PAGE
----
After 42 years, hero comes home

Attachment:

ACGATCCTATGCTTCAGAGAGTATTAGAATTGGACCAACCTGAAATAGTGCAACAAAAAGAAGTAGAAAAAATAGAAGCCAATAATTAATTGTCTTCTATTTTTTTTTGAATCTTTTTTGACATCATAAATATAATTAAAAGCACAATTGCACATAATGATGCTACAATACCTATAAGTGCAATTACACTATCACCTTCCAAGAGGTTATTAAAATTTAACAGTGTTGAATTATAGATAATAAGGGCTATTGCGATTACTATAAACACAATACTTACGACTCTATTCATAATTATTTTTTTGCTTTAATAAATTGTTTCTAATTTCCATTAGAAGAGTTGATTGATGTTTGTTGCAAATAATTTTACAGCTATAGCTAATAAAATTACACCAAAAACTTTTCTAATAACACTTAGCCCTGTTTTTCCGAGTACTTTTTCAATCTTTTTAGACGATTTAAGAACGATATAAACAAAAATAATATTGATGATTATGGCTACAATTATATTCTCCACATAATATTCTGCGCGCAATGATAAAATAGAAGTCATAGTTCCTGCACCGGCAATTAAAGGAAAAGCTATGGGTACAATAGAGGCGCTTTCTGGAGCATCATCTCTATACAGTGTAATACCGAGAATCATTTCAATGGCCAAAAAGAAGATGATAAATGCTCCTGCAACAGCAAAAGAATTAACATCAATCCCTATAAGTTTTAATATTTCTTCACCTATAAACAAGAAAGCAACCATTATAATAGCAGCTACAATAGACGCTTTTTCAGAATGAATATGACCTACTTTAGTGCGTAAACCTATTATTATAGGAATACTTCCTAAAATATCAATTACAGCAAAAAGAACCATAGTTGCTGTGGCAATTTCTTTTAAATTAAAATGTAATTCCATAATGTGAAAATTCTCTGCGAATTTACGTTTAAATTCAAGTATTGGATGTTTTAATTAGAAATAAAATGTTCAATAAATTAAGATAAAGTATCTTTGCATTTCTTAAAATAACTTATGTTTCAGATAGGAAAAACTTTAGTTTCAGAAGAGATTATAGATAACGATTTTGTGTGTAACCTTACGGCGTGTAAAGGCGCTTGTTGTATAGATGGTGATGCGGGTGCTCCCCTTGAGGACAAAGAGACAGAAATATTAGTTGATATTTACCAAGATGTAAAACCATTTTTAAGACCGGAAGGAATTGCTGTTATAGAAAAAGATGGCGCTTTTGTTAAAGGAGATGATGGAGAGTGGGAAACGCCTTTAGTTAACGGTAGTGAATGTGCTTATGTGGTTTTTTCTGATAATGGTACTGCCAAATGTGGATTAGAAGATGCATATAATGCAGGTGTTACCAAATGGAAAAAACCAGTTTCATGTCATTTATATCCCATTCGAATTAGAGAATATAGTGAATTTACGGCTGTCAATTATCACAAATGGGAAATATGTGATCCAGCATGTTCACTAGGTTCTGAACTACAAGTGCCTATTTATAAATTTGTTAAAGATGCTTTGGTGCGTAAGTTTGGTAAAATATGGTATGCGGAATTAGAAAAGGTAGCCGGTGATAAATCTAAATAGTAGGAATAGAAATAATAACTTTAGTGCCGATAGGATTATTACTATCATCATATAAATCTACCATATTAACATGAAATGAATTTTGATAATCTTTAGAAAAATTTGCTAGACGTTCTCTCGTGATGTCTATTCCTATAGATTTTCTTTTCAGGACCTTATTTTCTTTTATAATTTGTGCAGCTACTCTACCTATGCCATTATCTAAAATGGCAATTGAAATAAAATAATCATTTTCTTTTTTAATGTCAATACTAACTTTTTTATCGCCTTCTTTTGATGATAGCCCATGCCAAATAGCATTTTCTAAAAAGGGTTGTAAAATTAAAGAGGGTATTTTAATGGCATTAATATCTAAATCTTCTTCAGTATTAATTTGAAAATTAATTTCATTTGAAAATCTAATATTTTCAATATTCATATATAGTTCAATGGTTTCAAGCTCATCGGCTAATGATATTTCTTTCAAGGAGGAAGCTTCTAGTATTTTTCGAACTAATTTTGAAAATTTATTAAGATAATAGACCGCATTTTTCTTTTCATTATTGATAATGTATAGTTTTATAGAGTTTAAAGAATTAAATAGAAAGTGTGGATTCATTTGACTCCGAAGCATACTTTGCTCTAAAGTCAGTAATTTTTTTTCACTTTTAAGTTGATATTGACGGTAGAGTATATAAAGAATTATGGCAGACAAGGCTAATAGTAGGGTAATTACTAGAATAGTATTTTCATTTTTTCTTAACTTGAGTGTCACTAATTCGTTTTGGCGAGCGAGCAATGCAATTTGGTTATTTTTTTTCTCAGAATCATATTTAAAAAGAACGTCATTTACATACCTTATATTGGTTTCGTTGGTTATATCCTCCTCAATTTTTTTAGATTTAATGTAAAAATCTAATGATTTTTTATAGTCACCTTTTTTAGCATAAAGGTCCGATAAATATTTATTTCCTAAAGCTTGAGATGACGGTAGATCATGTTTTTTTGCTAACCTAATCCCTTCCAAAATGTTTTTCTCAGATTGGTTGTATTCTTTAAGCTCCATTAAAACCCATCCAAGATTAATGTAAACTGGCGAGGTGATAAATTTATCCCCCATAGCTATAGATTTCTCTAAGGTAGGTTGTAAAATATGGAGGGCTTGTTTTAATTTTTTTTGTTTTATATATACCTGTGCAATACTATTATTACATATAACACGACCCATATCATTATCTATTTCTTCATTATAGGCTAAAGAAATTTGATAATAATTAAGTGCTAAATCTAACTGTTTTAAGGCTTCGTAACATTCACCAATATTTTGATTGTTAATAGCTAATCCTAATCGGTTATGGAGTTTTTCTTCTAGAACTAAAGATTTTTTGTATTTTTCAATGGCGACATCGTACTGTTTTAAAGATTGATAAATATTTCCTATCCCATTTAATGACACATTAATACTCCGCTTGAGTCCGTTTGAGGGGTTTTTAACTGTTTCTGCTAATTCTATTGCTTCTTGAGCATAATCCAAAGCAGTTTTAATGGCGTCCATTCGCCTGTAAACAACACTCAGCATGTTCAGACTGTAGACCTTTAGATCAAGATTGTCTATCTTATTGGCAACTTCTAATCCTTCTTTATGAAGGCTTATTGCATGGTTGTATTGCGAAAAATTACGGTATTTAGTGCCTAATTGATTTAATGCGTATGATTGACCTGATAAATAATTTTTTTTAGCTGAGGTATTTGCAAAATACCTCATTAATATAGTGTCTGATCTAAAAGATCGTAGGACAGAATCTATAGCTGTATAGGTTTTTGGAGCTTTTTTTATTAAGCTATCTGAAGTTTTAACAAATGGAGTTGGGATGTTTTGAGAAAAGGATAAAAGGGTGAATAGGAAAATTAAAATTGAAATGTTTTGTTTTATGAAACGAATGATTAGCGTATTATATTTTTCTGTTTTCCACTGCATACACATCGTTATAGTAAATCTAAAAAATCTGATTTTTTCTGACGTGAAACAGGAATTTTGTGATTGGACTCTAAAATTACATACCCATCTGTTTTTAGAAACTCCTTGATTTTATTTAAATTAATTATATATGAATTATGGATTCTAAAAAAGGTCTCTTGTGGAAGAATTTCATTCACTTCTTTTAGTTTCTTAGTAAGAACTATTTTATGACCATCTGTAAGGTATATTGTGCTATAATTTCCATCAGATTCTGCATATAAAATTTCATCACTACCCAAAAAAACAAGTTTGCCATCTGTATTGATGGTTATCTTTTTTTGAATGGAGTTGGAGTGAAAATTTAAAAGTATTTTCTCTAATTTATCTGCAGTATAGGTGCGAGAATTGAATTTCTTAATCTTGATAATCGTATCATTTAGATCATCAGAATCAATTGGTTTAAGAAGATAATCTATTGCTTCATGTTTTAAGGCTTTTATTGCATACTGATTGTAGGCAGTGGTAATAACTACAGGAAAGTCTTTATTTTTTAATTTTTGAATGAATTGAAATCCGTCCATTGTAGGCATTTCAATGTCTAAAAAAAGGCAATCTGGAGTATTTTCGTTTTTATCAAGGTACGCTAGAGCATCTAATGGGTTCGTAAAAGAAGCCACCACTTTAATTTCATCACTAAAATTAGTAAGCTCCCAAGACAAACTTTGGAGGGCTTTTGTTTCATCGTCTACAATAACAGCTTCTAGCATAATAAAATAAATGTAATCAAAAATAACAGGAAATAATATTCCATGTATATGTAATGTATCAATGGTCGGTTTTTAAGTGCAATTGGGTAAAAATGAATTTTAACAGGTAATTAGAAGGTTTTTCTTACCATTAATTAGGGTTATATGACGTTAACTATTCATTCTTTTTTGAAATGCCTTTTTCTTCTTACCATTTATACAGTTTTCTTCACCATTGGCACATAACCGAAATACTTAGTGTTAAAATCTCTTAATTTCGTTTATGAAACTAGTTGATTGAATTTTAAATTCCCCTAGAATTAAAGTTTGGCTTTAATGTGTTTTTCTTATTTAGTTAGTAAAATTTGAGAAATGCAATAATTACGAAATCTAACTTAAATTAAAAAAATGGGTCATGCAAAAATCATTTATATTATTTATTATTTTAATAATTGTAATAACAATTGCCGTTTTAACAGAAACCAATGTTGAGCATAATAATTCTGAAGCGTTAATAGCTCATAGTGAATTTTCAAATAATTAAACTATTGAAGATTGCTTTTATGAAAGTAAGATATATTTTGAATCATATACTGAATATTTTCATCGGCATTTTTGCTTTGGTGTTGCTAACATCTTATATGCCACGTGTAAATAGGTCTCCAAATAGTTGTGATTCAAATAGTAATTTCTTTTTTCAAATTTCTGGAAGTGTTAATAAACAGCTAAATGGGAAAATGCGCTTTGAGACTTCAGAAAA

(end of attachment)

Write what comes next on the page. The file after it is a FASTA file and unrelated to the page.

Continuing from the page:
Area veterans and citizens stood at the Bucktail Plaza in St. Marys on a cold and rainy Thursday afternoon to pay their respects to United States Air Force Major Thomas Clark, an Emporium native shot down by enemy fire over Laos in February 1969, as he was escorted home to Emporium for a public visitation, funeral services and interment. Area citizens, veterans and veterans' organizations stood at the plaza, with the servicemen saluting and many of the residents holding aloft American flags, as the Pennsylvania State Police and a hearse carrying Clark's remains pulled in to the plaza to convene with members of the motorcycle escort group Patriot Guard Riders and others waiting to continue the journey with the major to Emporium. Those present to pay homage to Clark included members of the Vietnam Veterans of America Chapter 948; VVA Bucktail Chapter 720; St. Marys Servicemen's Burial Detail; Johnsonburg-Wilcox Servicemen's Detail; Fox Township Servicemen's Burial Detail; American Legion Post 103 in St. Marys; American Legion Post 511 in Dagus Mines; American Legion Post 978 in Bennetts Valley; Johnsonburg American Legion Post 501; Veterans of Foreign Wars; volunteer groups Rides4Vets and Letters From Home ; Elk County Commissioners; and State Rep. Matt Gabler, R-Clearfield/Elk. Rides4Vets also rode in the procession escorting the major to Emporium. A Cameron County High School football star, Air Force Academy graduate and avid hunter and outdoorsman, Clark's remains were recently confirmed and returned to the United States following extensive investigations of the crash site where his plane was shot down by enemy fire on Feb. 8, 1969 over Laos. According to his obituary, on that date Clark, at that time a captain, was flying an an F-100D Super Sabre, of 416th Tactical Fighter Squadron, 37th Tactical Fight Wing, in a flight of four mission over Laos. The flight, controlled by an F-4 Forward Air Controller, engaged a 23mm Anti-Aircraft Artillery battery, and Clark's aircraft was hit by rounds from the artillery battery, then burst into flames and crashed. The Air Force designated him as Killed in Action (KIA) and posthumously promoted him to the rank of major